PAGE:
About the Baltimore Region GIS Committee
The Baltimore Region GIS Committee (BRGISC) is a working group for GIS staff in BMC's member jurisdictions to come together to collaborate and exchange ideas on geospatial matters that affect the entire region. Founded in 2009, the BRGISC meets every other month to discuss state and local GIS activities, coordinate on regional projects, and provide educational and networking opportunities for its members. GIS staff at BMC act as a liaison between BMC's member jurisdictions to ensure they are kept updated on state policies and projects that affect local GIS operations. BMC staff also advocate at state meetings on behalf of local GIS interests.
BRGISC activities include:
- Monitoring state GIS activities and policies and discussing their impact on local GIS operations
- Advising state agencies on GIS issues that affect local GIS staff
- Fostering cooperation, collaboration, and communication on GIS-related issues among local, regional, state, and federal agencies in the Baltimore area
- Providing opportunities for state agencies, federal agencies, and other groups to bring their ideas to the entire region while giving local government GIS staff a chance to provide feedback on large-area projects that may affect them
- Coordinating and facilitating the sharing of geospatial data among BMC member jurisdictions
- Creating partnerships and project-level planning for geospatial data projects involving multiple jurisdictions
- Creating an environment where GIS staff from local governments can share work experiences and project solutions
- Identifying opportunities for Committee members to address common GIS training needs cooperatively with each other and other groups and agencies
Baltimore Region Combined Addressing Project
The Baltimore Region GIS Committee's Regional Centerline and Address Point Project is one of the first of its kind in the state of Maryland, making authoritative local cross-jurisdictional address and street GIS data available to participating counties and municipalities. BMC collects centerline and address point data from the jurisdictions and processes it into a single regional addressing schema. Participating jurisdictions are also collaborating on conflating the centerline into a seamless regional layer. Jurisdictions with shared borders have created unofficial "snap-to points" where the jurisdictions agree to join up their centerline segments and create a single contiguous address range. This process is ongoing and when complete will not only greatly improve cross-jurisdictional geolocation, it will lay the groundwork for a future regional routable centerline.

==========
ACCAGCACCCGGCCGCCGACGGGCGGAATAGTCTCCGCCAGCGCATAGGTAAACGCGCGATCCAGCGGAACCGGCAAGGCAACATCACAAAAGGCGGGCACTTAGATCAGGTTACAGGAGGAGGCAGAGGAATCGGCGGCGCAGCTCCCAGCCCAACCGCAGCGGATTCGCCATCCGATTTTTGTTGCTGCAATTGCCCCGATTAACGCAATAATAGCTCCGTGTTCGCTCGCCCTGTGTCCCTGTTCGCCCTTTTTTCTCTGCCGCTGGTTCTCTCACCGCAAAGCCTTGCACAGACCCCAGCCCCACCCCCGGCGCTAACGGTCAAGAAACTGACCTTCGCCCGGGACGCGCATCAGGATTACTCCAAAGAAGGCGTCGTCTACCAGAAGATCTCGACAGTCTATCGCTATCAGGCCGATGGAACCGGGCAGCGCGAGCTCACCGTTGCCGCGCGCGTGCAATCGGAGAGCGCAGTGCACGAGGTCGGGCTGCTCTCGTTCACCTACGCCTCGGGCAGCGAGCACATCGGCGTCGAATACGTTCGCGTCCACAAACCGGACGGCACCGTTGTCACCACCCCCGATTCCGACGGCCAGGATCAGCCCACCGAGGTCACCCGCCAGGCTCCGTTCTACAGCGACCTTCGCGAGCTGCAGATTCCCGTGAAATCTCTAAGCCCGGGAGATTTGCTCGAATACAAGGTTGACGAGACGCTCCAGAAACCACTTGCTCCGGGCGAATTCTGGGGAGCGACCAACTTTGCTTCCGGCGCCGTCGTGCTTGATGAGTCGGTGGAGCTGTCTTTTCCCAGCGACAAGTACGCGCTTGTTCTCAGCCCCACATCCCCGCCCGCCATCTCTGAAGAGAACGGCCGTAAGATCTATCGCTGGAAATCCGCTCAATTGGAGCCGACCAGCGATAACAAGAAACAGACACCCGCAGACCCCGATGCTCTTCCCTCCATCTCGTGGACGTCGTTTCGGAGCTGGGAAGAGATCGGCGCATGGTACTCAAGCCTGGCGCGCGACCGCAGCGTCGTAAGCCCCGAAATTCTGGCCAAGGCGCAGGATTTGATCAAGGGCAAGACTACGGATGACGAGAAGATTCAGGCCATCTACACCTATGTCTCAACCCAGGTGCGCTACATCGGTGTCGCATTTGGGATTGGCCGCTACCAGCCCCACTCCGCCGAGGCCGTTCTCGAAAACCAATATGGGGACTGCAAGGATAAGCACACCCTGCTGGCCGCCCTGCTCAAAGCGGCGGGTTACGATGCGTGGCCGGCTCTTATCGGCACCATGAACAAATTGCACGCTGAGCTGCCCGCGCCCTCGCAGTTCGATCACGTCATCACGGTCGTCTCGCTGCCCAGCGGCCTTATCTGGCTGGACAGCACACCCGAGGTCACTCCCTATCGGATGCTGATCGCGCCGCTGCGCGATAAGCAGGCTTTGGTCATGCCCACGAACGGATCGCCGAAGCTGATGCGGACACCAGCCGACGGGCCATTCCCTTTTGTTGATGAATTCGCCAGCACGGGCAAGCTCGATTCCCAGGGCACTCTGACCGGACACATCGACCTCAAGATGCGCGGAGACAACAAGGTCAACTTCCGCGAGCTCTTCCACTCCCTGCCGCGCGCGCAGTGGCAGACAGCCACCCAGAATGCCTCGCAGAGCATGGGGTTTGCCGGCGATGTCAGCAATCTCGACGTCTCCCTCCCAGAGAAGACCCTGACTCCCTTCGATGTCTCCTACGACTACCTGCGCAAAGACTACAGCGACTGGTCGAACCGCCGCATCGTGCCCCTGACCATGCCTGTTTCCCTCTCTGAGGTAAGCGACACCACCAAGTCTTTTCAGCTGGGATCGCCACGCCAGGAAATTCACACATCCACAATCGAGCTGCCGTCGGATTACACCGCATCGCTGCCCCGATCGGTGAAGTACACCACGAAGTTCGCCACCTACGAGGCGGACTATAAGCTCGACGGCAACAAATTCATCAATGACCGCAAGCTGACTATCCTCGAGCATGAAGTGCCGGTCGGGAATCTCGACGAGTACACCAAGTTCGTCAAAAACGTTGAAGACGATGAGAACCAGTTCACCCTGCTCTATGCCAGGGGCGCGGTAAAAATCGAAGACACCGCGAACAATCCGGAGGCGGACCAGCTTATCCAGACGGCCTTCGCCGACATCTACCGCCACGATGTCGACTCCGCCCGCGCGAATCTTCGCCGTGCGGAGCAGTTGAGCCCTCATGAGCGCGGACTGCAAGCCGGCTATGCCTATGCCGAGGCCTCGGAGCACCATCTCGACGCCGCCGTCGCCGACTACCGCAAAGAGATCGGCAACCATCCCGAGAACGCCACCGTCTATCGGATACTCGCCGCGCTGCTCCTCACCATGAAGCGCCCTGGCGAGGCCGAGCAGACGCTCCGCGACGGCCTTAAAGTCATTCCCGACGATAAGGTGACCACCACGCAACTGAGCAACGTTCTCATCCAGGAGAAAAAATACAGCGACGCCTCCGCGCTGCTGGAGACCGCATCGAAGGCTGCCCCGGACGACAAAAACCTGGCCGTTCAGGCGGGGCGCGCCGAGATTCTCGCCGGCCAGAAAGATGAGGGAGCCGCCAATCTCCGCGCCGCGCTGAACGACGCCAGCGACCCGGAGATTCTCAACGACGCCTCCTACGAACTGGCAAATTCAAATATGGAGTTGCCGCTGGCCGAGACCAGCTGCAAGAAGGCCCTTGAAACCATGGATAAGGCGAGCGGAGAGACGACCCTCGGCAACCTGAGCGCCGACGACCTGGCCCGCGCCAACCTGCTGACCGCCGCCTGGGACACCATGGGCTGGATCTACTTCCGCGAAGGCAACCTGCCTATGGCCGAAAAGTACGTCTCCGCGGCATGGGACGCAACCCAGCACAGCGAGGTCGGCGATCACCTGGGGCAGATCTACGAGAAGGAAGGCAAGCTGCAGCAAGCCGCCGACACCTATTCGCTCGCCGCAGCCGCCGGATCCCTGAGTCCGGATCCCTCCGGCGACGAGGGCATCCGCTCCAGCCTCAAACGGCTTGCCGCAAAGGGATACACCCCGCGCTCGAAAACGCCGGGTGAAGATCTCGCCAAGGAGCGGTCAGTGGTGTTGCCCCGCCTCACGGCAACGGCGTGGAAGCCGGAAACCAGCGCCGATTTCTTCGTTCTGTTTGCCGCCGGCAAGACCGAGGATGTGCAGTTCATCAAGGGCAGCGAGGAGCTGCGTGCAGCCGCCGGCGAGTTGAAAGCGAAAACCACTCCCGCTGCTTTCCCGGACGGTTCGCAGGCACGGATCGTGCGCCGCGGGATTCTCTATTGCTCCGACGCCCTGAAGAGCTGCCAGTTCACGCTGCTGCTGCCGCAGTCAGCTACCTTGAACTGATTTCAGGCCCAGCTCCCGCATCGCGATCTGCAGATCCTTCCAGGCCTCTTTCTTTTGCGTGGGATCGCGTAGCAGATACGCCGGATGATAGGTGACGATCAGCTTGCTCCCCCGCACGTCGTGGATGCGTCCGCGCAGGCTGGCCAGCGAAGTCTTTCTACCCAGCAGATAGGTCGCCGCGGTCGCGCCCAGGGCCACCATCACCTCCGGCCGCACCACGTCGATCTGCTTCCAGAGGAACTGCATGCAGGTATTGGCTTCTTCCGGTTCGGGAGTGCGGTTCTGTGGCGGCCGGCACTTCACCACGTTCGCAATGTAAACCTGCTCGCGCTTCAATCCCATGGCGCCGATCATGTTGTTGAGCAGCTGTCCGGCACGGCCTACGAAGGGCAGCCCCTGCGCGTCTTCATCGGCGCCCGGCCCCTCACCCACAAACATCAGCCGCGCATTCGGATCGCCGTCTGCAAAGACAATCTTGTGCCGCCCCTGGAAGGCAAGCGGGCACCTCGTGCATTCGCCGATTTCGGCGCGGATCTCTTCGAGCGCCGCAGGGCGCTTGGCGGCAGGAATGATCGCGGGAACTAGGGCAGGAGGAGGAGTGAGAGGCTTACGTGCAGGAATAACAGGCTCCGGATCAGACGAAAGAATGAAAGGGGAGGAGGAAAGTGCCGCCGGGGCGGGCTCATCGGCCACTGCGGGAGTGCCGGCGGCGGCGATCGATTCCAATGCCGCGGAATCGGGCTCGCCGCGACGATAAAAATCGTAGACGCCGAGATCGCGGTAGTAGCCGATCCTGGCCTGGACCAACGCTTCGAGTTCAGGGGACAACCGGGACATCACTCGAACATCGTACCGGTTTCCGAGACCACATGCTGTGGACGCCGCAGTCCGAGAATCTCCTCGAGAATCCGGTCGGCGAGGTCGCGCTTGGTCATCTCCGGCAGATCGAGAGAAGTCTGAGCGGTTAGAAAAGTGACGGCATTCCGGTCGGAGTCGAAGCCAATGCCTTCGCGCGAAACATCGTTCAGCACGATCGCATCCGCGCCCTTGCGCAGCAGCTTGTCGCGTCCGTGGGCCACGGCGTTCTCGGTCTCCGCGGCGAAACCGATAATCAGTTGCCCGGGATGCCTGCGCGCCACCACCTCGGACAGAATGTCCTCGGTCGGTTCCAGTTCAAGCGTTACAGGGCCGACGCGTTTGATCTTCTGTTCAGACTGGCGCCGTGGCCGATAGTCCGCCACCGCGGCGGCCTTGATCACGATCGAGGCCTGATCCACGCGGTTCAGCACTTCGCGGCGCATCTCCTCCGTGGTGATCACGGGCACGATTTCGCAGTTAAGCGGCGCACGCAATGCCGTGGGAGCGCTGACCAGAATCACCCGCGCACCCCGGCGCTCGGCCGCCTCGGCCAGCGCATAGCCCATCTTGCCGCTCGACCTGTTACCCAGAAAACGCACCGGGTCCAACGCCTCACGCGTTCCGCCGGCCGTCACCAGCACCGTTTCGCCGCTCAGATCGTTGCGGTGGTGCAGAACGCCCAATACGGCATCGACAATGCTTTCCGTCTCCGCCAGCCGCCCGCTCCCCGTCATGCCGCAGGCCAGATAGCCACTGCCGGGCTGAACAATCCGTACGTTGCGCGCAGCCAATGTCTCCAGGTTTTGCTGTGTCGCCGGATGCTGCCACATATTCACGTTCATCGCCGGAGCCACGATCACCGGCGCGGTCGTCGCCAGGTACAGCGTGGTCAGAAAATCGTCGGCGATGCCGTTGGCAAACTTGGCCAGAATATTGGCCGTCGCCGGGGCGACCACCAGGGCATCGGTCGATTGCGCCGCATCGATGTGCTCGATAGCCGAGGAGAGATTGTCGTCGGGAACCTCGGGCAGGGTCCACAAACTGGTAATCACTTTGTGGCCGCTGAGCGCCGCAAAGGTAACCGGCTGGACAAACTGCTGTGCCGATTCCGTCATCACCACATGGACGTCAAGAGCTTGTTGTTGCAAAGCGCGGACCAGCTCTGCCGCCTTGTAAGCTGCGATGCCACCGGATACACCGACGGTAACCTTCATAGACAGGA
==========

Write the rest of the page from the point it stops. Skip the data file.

BMC shares the regional address data with the MD Department of IT for use in iMap and other addressing applications. This process allows the state to get the data from eight jurisdictions at once in a schema of their own choosing. A regularly updated geocoder web service is available for use by BMC members as well as the public. There is also a web application that allows local GIS staff to view the data and get a clip of the address point data outside of their borders.
In 2010, BMC led a collaborative effort for the BMC member jurisdictions to fund and commission an independent aerial imagery survey for the region. BMC worked with the Emergency Numbers System Board and USGS to obtain funding as well as solicit proposals from outside consultants that met the planning needs of our member jurisdictions.
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